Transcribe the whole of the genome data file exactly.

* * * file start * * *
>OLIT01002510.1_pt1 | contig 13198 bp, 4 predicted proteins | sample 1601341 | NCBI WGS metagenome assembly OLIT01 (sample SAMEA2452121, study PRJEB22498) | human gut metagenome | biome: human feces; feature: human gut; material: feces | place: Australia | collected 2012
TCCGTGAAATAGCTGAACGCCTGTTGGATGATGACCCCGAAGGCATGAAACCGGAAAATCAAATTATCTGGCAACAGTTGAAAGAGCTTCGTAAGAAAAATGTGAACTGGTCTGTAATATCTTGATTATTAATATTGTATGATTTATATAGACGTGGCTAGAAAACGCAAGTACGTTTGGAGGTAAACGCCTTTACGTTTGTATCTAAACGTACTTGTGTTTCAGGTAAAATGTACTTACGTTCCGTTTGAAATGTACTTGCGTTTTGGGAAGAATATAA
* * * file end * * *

>OLIT01002510.1_pt1 | contig 13198 bp, 4 predicted proteins | sample 1601341 | NCBI WGS metagenome assembly OLIT01 (sample SAMEA2452121, study PRJEB22498) | human gut metagenome | biome: human feces; feature: human gut; material: feces | place: Australia | collected 2012
TCCGTGAAATAGCTGAACGCCTGTTGGATGATGACCCCGAAGGCATGAAACCGGAAAATCAAATTATCTGGCAACAGTTGAAAGAGCTTCGTAAGAAAAATGTGAACTGGTCTGTAATATCTTGATTATTAATATTGTATGATTTATATAGACGTGGCTAGAAAACGCAAGTACGTTTGGAGGTAAACGCCTTTACGTTTGTATCTAAACGTACTTGTGTTTCAGGTAAAATGTACTTACGTTCCGTTTGAAATGTACTTGCGTTTTGGGAAGAATATAA